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13 Reasons Why's Suicide Scene Is Hard To Watch - But That's The Point

20/04/2017 17:23
Merydolla via Getty Images

I watched 13 Reasons Why unnaturally quickly - within 24 hours I was over half way through the series. I was hooked, like everyone else who has watched it. I also have an opinion about the suicide and rape scenes, like everyone else who has watched it.

There are some who view the show as triggering and suggest that vulnerable people abstain from watching or watch with caution - something I think is advisable. There is no doubt the show could be triggering.

However, by now, the plot of the show is well known (there is only so long you can avoid spoilers) and at the beginning of the show the producers issued warnings and gave details of suicide helplines - something I would hardly class as irresponsible or dangerous.

I understand that people are especially worried about the effect the show will have on vulnerable teenagers, but sadly, suicide is so prevalent in our society. As a teenager I, like so many others, had a Tumblr account. And, like so many others, as I was scrolling through endless pictures of cats, glitter and tattoos, I would come across pictures of self harm. I would class these pictures as triggering. They often glamourised self-harm (beautiful girl, nice setting, pastel filters), and given the amount of people who shared these pictures on their blogs, I would say they had a large reach.

In my opinion, Hannah's suicide scene is hardly romanticised. Hannah's suicide is graphic and unnerving - you can see the fear on her face when she does it. I found it hard to watch but suicide shouldn't be brushed over - it is ugly and depictions in film and TV very rarely reflect this. The Virgin Suicides springs to mind - beautiful girls, nice setting, pastel filters. We cannot stop exploring the horrible reality of suicide. I for one would much rather people see an honest depiction of this on screen than have it occur off-screen in other characters' words. If anything this could be more damaging as it allows the viewer to project their own expectations of suicide onto the scene. Words are powerful - yet I can't remember the exact words that accompanied Hannah's suicide, but I will never forget her pained expression.

13RW has also come under fire for its 'sensationalised' rape scenes. Again, this was difficult watching. Again, it's not supposed to be easy. You peer through your fingers to watch it - it's not sensationalised, it's honest, harsh, graphic, and importantly shows that rape can happen to anyone, anywhere. Both Jess and Hannah are raped by Bryce - Jess, raped while unconscious and Hannah while awake and shocked into stillness. No two rapes are the same. Everyone's experience is different and showing both of their attacks, with Hannah's from the victim's point of view, can only help start conversations about the realities of sexual assault.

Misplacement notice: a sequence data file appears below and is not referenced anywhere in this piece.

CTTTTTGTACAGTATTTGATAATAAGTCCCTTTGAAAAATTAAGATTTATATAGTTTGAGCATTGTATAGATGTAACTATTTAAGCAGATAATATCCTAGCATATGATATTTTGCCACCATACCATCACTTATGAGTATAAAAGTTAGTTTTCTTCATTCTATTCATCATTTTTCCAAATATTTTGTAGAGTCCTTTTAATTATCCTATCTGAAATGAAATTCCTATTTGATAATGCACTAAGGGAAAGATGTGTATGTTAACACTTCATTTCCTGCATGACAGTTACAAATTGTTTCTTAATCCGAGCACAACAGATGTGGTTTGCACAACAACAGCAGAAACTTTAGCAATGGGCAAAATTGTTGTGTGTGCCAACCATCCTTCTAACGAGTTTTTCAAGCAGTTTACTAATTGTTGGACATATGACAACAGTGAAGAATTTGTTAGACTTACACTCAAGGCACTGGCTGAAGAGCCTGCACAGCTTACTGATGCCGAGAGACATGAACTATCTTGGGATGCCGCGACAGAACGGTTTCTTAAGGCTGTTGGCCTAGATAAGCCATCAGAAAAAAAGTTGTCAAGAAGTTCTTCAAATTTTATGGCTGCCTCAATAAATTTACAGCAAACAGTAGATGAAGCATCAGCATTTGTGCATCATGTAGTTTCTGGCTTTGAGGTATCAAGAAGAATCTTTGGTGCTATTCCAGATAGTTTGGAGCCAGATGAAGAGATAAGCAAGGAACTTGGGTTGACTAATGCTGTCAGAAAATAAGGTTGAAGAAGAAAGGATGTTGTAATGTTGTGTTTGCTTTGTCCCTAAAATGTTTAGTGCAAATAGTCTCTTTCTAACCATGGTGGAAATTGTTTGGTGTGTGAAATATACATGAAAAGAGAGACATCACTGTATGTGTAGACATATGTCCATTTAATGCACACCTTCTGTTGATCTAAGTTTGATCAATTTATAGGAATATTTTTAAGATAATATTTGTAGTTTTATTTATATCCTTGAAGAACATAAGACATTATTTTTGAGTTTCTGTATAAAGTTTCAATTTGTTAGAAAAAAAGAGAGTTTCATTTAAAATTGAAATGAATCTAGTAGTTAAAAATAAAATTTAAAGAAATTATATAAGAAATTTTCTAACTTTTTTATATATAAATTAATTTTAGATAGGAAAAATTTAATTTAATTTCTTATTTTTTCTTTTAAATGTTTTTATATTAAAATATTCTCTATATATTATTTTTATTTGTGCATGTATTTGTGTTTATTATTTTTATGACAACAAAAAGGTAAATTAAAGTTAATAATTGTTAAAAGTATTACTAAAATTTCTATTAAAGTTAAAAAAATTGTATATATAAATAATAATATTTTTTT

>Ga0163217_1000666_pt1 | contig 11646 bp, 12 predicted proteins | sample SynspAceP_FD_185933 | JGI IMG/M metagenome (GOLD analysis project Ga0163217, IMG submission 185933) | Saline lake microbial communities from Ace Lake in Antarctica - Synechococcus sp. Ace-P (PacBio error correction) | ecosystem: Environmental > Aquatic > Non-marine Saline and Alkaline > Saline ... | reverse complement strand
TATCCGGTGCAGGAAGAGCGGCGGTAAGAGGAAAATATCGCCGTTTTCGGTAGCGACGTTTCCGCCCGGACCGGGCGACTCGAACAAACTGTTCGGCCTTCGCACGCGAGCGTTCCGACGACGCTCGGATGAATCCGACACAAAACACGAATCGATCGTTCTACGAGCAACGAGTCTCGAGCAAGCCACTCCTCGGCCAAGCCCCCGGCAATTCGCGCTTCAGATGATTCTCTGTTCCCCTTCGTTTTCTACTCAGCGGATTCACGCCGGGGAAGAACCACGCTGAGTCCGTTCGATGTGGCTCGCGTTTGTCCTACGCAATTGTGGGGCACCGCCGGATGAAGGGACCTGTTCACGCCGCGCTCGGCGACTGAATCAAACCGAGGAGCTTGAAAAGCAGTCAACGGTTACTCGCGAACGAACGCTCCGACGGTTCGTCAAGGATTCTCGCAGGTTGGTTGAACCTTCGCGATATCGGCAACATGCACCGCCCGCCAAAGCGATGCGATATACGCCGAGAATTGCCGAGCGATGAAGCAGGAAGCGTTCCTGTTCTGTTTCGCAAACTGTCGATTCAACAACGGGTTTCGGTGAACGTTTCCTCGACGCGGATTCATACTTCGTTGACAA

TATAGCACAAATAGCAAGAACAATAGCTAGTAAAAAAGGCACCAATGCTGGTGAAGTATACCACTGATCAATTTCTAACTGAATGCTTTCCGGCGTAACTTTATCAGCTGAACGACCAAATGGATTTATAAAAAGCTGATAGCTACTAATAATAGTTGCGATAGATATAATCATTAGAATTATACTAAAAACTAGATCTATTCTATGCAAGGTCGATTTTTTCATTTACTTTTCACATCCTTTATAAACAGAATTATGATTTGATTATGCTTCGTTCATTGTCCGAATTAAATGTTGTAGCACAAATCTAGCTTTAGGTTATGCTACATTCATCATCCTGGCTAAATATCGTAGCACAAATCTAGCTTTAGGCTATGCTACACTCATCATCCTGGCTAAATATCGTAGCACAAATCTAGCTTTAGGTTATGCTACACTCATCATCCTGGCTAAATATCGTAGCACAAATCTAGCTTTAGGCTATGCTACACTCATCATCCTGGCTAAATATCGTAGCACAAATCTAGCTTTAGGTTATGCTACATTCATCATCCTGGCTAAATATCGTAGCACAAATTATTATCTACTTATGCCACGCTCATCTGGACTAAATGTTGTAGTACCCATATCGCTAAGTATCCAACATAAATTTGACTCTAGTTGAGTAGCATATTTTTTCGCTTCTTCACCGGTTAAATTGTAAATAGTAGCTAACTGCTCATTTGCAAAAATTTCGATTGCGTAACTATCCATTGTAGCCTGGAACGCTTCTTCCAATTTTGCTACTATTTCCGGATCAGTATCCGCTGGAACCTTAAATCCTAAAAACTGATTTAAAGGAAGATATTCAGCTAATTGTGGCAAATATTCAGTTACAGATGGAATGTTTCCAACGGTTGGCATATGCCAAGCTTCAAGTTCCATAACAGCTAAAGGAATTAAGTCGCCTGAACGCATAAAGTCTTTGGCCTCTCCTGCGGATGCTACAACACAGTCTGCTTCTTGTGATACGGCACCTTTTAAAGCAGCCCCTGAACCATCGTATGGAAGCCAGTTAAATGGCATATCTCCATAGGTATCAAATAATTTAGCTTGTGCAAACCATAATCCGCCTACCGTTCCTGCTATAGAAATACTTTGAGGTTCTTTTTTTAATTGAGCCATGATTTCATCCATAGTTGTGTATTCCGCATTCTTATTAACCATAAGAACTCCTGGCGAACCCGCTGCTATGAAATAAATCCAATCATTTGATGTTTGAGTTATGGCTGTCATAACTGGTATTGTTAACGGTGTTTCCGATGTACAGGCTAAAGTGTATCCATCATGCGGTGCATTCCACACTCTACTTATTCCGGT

Far from being sensationalised, I would say the 13RW rape scenes, alongside those of Broadchurch and Eastenders, are two of the most responsibly represented on TV and film. If there has to be a rape scene it should accurate and difficult to watch. There are so many damaging portrayals of rape in the media. If you're looking for sensationalised rape scenes, look no further than Tarantino's Pulp Fiction or Hateful Eight - or more recently, Verhoeven's Elle.

Not only does 13RW show the reality of rape, but it also shows the reality of rape culture. The rape scenes themselves may be seen as sensationalised by their sheer existence, but rape culture is so common among teens nowadays, that if showing the harsh reality of rape is the only way we can counteract this, I think it is probably the best thing they could have done.

Of course we have to worry about those who may be triggered by watching the show, but both the rape scenes and Hannah's suicide do more to help end the silence around assault and mental health through their impact than they would if they occurred off-screen.

Useful websites and helplines:

  • Samaritans offers a listening service which is open 24 hours a day, on 116 123 (UK and ROI - this number is FREE to call and will not appear on your phone bill.)
  • Mind, open Monday to Friday, 9am-6pm on 0300 123 3393
  • Rethink Mental Illness advice and information service is open 9:30 - 4pm Monday - Friday - 0300 5000 927. They have over 100 factsheets with easy to understand information on a variety of issues related to mental health
  • CALM (Campaign Against Living Miserably) is a registered charity, which exists to prevent male suicide in the UK. Call 0800 58 58 58 or visit thecalmzone.net
  • The Mix is a free advice service for people under 25. Call 0808 808 4994 or email: help@getconnected.org.uk
  • HopeLine runs a confidential advice helpline if you are a young person at risk of suicide or are worried about a young person at risk of suicide. Mon-Fri 10-5pm and 7pm-10pm. Weekends 2pm-5pm on 0800 068 41 41
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